by Melissa d'Arabian in Food Network Chef, In Season, March 20th, 2014
by Cameron Curtis in How-to, March 20th, 2014
Spring is here. I’ll admit that when I lived in colder climates such as Vermont or Paris, the arrival of spring was more anticipated (“When can I put my boots away?!”). I remember in Burlington, Vt., we had the tradition of breaking out our swimsuits on the first day that it hit 50 degrees F, a temperature that would have me snuggling up to the fireplace now. Even in San Diego, I’m excited about spring for two reasons. First, my daughters’ spring break is around the corner, and we are hunkering down for a family staycation here in San Diego (all the family time and fun, none of the stress of travel!). And the second reason I’m eager for the end of winter is — traditional spring food! Yes, I know these days we can get many ingredients year round, but they are lackluster compared to their in-season versions. Quite simply, there are certain flavors that are just better in that magical shoulder season between winter and summer.
Here’s my ideal springtime menu, featuring seasonal ingredients that you can get at any supermarket right now:
Asparagus: I’ll start here because it’s perhaps the quintessential spring vegetable, with its tender stalk and earthy flavor. While you can get asparagus many months of the year, the flavor (and the cost!) both tell you that spring is the time to indulge. I buy several bunches a week in peak season. My methods of cooking asparagus are almost exclusively roasting or grilling: a little extra virgin olive oil, salt and pepper and about 10 minutes in a hot oven (or seven minutes on a hot grill) is all it takes to bring out the natural sweetness and earthiness. Roasted asparagus can be served hot, at room temperature or cold (toss it with a tangy mustard vinaigrette for a fresh spring salad as in my Roasted Asparagus with Lemon Vinaigrette). Or cook for even less time to make a fresh soup (try my Almost-Raw Asparagus Soup with Yogurt and Almonds — it couldn’t be easier to serve spring in a bowl).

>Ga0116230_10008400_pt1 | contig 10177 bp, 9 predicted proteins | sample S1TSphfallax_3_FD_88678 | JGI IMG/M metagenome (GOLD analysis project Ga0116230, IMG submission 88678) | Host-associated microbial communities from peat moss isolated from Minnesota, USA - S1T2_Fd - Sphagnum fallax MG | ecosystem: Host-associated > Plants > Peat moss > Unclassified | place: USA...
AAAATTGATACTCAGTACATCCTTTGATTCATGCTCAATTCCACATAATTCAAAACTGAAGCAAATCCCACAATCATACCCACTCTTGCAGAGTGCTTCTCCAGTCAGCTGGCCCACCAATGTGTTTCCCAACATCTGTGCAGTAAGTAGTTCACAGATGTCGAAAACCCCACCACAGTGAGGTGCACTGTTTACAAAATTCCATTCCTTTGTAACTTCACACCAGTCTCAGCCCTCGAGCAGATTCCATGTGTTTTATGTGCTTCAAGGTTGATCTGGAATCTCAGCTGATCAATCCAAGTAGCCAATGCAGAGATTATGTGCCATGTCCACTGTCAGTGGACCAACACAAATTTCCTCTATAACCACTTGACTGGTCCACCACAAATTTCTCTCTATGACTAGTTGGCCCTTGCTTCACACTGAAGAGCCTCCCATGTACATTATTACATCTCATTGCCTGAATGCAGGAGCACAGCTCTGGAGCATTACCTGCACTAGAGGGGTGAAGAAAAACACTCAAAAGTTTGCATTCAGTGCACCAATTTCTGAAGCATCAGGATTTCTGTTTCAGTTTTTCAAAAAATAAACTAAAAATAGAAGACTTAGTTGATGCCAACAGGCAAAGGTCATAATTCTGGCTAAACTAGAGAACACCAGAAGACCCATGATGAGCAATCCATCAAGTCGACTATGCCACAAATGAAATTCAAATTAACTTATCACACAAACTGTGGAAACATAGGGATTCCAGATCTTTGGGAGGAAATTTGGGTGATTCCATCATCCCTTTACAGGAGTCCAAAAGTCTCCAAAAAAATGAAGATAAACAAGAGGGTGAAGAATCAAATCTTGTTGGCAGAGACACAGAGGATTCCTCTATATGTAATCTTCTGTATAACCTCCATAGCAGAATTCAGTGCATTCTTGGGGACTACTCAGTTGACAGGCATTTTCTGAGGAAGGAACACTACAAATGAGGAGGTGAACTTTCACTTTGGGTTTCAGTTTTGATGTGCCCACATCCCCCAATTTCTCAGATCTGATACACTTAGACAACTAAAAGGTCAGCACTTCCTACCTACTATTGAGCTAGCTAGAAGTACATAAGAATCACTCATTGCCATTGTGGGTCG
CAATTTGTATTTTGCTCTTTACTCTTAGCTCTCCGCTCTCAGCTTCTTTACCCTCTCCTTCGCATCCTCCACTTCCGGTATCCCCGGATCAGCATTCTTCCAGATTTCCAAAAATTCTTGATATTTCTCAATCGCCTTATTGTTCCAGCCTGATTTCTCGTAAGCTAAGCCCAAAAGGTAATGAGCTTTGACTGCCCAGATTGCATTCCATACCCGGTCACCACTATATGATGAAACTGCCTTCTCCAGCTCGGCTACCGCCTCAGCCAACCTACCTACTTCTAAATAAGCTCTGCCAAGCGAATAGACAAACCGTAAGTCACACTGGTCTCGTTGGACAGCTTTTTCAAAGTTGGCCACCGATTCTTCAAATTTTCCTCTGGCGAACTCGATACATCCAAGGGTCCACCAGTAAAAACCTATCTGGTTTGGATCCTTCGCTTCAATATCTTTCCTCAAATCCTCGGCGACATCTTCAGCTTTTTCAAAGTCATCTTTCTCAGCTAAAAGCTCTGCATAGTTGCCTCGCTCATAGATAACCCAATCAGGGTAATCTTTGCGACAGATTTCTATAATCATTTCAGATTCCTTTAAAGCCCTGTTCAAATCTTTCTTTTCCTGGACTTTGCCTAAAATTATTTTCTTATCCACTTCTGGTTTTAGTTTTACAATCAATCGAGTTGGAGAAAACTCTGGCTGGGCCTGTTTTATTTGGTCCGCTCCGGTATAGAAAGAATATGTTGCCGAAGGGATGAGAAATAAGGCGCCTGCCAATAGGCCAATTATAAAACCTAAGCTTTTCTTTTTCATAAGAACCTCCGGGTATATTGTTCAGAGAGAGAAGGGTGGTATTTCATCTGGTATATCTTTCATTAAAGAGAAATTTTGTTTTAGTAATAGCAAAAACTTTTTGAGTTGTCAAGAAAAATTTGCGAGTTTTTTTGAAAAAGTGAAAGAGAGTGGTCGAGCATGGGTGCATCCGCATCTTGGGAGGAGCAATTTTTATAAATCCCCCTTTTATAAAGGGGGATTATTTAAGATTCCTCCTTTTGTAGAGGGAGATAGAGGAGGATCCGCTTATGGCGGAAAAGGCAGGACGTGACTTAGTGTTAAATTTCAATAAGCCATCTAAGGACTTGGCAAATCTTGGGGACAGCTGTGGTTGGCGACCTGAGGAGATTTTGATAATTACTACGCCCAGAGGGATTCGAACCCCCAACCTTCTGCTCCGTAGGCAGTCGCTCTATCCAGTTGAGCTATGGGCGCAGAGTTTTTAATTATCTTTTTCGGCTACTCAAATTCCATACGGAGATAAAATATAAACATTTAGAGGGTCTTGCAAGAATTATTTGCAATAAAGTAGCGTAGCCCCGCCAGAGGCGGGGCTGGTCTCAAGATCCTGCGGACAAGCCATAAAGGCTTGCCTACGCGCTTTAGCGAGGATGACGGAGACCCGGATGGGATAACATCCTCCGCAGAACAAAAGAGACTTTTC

by Amy Reiter in News, March 20th, 2014
With the new season just beginning it’s time to start thinking about spring-cleaning, your kitchen included. Getting organized means less time spent searching through your cabinets for key utensils or ingredients. That means less time in the kitchen overall when you need to get dinner on the table on a busy weeknight. From spices to baking tools, Vivian Jao put together her top tips for getting the most out of your space.
1. Your Pantry
Make meal planning easier with a well-organized pantry. Assign designated areas for different kinds of food, like baked goods, breakfast items, boxed goods and canned goods. Label these areas or shelves as a reminder for when you’re unpacking groceries. Designate a section for quick-cooking meals, like mac and cheese or canned soup, for when you just need to grab something in a pinch.
by Allison Milam in Recipes, March 20th, 2014
Trend Watch (for Cooks with Deep Pockets): What’s the the newest ‘it’ ingredient among discerning New York City chefs? Ramp seeds (“not the fawned-over leaves or bulbs”), according to Food Arts, which describes them as “tiny, with a pungent punch and an equally sock-it-to-me price tag.” Often preserved using salt or vinegar, the caper-like green seeds have a taste that evokes garlic and onion, and they are being used to add punch to dishes. One chef calls them “tiny flavor bombs.” But even extravagant chefs are sprinkling them sparingly: Labor intensive to harvest, ramp seeds cost about $120 per pound. [Food Arts]
Spare Your Schnoz: To tell if your milk has spoiled, you probably subject it to the sniff test — which really means subjecting yourself to the sniff test, but is still better than skipping directly to the taste test. (Yuck — yet expiration dates are not always reliable freshness indicators.) Now you can spare your senses such unpleasantness. Chinese scientists have come up with “smart tags” — small, gelatinous squares — you can stick on containers that change colors to indicate when the food in them has gone bad. [CBS News]
by Dana Angelo White, March 20th, 2014
With an acronym that works more like a pet name, the PB element of the classic PB&J gets us through any kind of day, from the years on the playground to a hurried office lunch. But the infamous sandwich is just a jumping-off point for this beloved condiment. With its buttery consistency, it also has no problem melting away into our favorite desserts, giving everything it meets an intense nuttiness that nothing else could pull off. Grab your favorite jar — or churn out your own Homemade Peanut Butter (it’s easier than you’d think!) — and run with these endless peanut butter combinations.